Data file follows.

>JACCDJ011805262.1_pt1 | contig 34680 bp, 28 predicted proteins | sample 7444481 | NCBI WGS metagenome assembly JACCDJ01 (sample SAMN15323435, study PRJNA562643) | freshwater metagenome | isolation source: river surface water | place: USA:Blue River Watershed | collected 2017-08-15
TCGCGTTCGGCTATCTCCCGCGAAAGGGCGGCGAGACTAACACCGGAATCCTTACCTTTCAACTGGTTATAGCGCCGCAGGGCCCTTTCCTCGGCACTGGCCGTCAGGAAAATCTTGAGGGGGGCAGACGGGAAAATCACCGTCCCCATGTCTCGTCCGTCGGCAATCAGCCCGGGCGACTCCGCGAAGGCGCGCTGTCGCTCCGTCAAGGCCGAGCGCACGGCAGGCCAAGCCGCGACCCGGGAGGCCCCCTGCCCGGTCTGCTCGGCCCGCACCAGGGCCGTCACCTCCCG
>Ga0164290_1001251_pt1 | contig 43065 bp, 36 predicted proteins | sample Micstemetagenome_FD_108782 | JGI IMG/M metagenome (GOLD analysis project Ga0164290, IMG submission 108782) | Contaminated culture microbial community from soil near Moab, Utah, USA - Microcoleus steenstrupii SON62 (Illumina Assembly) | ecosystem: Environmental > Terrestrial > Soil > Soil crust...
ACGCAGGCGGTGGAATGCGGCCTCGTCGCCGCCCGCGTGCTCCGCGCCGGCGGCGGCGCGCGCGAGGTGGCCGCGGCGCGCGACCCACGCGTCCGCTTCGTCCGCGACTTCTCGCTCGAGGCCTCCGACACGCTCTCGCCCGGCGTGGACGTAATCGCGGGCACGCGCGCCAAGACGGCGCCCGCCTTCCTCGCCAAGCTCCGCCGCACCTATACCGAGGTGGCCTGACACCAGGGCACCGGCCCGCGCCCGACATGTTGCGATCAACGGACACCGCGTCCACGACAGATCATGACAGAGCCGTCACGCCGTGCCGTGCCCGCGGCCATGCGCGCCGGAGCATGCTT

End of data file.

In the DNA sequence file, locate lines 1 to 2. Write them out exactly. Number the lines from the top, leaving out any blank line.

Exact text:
>JACCDJ011805262.1_pt1 | contig 34680 bp, 28 predicted proteins | sample 7444481 | NCBI WGS metagenome assembly JACCDJ01 (sample SAMN15323435, study PRJNA562643) | freshwater metagenome | isolation source: river surface water | place: USA:Blue River Watershed | collected 2017-08-15
TCGCGTTCGGCTATCTCCCGCGAAAGGGCGGCGAGACTAACACCGGAATCCTTACCTTTCAACTGGTTATAGCGCCGCAGGGCCCTTTCCTCGGCACTGGCCGTCAGGAAAATCTTGAGGGGGGCAGACGGGAAAATCACCGTCCCCATGTCTCGTCCGTCGGCAATCAGCCCGGGCGACTCCGCGAAGGCGCGCTGTCGCTCCGTCAAGGCCGAGCGCACGGCAGGCCAAGCCGCGACCCGGGAGGCCCCCTGCCCGGTCTGCTCGGCCCGCACCAGGGCCGTCACCTCCCG